In a bid to address the various data gaps and challenges, several investors have utilised multiple data providers.  

These include Robeco, which adopted what it calls a “best of breed” approach for data sourcing, “combining what we deem to be the strongest provider for each category of information”. The firm used six data providers across all indicators. 

“When you think of biodiversity, you can imagine that when corporates define how material biodiversity is to their entire operations, it will be limited”

Dennis Hänsel

For Dennis Hänsel, global head of ESG advisory at DWS, multiple data providers are necessary for two reasons: better coverage and data availability, and a second opinion on indicators with outliers or deviations in the data.

For every PAI, DWS looks for where coverage is best and then decides whether to average or take the worst number for the indicator. 

Echoing this, Candriam’s report stated that differences in providers’ coverage, methodologies and culture may lead to discrepancies in views and final ratings. “These different assessments provide our ESG analysts with a more holistic view of a company.” 

Despite taking a multi-vendor approach, Hänsel notes that there are still data challenges for indicators such as biodiversity. “ESRS for corporates gave the decision of materiality to the corporates so they can decide if any issue is material to them, and if it’s not material they don’t have to provide information around it. And when you think of biodiversity, you can imagine that when corporates define how material biodiversity is to their entire operations, it will be limited.

“So even in the near future, there will not be information directly from corporates, and then you go to the rating agency, which will currently have coverage of around 15 percent.” 

Multiple downsides

Other investors warned against the use of multiple vendors. APG argued that appointing multiple data suppliers would not result in a material expansion of data coverage of the invested universe and would risk introducing internal inconsistencies.  

Danske Bank AM used ISS as its core vendor for all but one indicator. “That has implied that potentially for some of the indicators, we might have a lower data coverage than if the guiding principle had been we should just select the vendor for each indicator that provides the best coverage,” says Stine Lehmann Schack, head of responsible investment frameworks and governance at the bank.

She says Danske was very conscious of the risk of cherry-picking. “We do not want to end up in a situation where investors or others might believe that we have chosen the vendor that carries the best result for the report.”  

Given these issues, Amundi’s statement warned that despite best efforts to mitigate, there is a “possibility of a substantial margin of error in our calculations”. The French manager added: “We encourage stakeholders to exercise caution and consider this potential margin of error when interpreting and utilising the provided information.”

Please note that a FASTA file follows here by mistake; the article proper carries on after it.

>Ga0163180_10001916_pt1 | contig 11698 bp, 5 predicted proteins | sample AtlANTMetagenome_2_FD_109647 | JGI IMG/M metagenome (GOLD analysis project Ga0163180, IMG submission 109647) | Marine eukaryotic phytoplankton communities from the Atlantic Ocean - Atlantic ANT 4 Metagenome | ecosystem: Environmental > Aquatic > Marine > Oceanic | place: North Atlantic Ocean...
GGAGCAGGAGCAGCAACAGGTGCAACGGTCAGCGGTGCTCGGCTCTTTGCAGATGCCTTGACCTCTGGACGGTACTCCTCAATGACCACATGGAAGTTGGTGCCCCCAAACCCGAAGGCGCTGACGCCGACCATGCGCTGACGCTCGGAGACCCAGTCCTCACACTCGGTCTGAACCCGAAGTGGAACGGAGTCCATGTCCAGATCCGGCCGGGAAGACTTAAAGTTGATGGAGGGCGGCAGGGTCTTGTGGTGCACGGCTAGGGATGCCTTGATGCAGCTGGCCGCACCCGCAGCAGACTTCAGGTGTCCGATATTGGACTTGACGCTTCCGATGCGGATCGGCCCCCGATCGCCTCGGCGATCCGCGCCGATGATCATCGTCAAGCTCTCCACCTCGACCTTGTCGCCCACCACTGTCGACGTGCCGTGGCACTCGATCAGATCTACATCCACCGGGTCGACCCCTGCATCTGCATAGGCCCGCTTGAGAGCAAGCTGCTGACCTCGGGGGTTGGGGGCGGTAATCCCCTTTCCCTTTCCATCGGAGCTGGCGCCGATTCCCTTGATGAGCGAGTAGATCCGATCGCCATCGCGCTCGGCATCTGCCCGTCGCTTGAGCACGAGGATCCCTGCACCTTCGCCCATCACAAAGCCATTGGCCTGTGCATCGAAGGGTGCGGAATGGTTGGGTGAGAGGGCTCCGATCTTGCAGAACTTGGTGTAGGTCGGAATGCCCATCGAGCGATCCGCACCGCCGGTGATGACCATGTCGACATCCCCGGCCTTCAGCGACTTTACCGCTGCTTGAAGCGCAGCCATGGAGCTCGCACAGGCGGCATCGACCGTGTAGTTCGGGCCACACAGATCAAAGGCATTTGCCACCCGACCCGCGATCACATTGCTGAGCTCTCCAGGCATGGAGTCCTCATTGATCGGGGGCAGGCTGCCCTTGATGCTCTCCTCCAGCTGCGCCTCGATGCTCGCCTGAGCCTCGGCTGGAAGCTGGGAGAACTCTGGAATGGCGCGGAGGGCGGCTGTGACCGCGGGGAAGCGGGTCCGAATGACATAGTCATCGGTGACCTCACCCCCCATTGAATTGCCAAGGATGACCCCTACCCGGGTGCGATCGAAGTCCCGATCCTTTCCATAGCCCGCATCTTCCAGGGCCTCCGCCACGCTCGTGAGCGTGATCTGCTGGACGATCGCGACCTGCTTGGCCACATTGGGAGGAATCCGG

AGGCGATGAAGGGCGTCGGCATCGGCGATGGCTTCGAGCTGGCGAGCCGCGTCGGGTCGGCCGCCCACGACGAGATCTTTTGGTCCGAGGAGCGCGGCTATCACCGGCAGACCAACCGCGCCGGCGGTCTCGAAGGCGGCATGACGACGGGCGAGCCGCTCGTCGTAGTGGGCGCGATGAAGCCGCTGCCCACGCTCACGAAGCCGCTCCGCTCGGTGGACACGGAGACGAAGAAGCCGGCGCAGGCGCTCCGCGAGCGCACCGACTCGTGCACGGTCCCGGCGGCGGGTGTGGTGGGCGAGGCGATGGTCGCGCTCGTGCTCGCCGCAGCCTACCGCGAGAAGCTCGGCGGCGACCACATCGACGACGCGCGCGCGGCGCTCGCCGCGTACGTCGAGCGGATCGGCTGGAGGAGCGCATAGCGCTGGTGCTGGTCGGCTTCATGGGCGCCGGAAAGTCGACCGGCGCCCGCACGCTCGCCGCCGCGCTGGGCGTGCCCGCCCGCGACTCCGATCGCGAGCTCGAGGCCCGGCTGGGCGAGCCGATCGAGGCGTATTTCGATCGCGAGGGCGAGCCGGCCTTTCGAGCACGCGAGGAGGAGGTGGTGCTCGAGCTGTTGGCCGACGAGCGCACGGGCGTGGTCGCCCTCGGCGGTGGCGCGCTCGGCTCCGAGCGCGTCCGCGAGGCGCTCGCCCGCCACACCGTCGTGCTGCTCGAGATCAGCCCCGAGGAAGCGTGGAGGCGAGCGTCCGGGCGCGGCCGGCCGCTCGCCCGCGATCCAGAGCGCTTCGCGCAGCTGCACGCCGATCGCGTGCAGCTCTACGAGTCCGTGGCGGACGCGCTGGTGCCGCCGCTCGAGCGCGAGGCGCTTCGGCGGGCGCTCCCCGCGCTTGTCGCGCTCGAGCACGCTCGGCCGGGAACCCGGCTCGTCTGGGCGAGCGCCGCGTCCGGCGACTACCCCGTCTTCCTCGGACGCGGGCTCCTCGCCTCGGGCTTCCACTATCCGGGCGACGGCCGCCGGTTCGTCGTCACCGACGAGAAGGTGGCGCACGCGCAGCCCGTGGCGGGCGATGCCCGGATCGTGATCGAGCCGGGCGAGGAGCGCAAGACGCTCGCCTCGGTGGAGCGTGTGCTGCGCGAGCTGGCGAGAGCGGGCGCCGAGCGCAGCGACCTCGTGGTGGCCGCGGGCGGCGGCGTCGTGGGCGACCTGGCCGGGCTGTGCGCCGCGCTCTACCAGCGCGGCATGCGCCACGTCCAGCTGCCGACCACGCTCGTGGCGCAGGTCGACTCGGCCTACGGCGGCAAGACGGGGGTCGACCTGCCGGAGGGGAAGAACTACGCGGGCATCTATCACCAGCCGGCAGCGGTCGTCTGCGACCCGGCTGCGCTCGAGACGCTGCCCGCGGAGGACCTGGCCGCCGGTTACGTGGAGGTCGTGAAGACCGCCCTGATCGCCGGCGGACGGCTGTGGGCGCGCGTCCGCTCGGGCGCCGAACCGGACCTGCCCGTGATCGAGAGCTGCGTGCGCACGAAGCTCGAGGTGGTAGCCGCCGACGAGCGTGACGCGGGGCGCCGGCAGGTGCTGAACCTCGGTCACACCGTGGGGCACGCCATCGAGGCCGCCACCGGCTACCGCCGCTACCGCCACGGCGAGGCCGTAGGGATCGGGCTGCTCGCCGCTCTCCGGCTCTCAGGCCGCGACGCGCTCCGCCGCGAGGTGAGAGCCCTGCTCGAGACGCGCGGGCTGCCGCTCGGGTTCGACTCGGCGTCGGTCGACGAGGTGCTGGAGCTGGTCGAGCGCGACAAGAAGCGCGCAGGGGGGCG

Similarly, LGIM warned that it “would be prudent to exercise caution in relying on the data as accurate representations of principal adverse impacts”. 

Anne Schoemaker
Anne Schoemaker, Sustainalytics

The UK investor also noted that, given the range of data sources and methodologies used, comparability of data across reports published by different financial market participants will be limited. 

Anne Schoemaker, director of ESG products at Sustainalytics, agrees: “Comparability is impossible for now. Although investors will be able to use PAIs to scrutinise strategies and commitments of an individual financial firm once historical comparison is possible, comparability between investors will depend on whether further regulatory guidance makes approaches converge further.”

Data outlook

Many investors predicted that data coverage and quality will improve as corporate disclosure become mandatory through regulations such as the EU Corporate Sustainability Reporting Directive (CSRD), and as the volume and quality of voluntary issuer disclosures improve.  

However, Kamil Zabielski, head of sustainable investments at Storebrand, warns of a “Catch-22 dilemma” if requirements for portfolio companies under CSRD are not aligned with investor disclosure requirements.  

Going further, Lance says: “Even if the EU were to require everything from everybody in the EU, it’s still only going to settle a minority of the data challenges out there.”

Meanwhile KLP’s Høiberg suggests that indicators should be made more precise and cut down to sectors where they are more relevant. 

On the value of entity-level reporting, Zabielski notes: “You can question whether an entity-level statement really says something of value for an investor, especially since it’s difficult to compare with others, when everyone is using different data providers and has different approaches to investing.” 

He adds that looking at PAIs at fund level rather than entity level may add more value in showing the sustainability performance and changes in product offering of investors over time. 

Investor opinions were not universally negative, however. DWS’s Hänsel expresses support for entity-level statements. “It gives people an understanding of the inside-out effect of what we’re doing. As an asset manager, even with the difficulties to disclose what we do in funds, I believe this exercise provides a useful guideline to share this very important information to portfolio managers, distribution partners, and external stakeholders on an entity level.” 

Danske Bank AM’s Schack also praises the strictness of mandatory indicators“Often when you start reporting, the first decision to make is what metric would be relevant to evidence performance. This regulation provides a really good tool to ensure we have consistency and alignment across various asset managers.” 

ICI’s Lance, however, is unconvinced by the case for entity-level reporting. “If they were to do away with it, I don’t think our members would feel sad about that.

“Investors invest in a particular product. They don’t invest in an asset manager, and asset managers can have a variety of products that are looking at a variety of different things. So when you aggregate these impacts up to an asset-manager level, what is that really telling anyone?”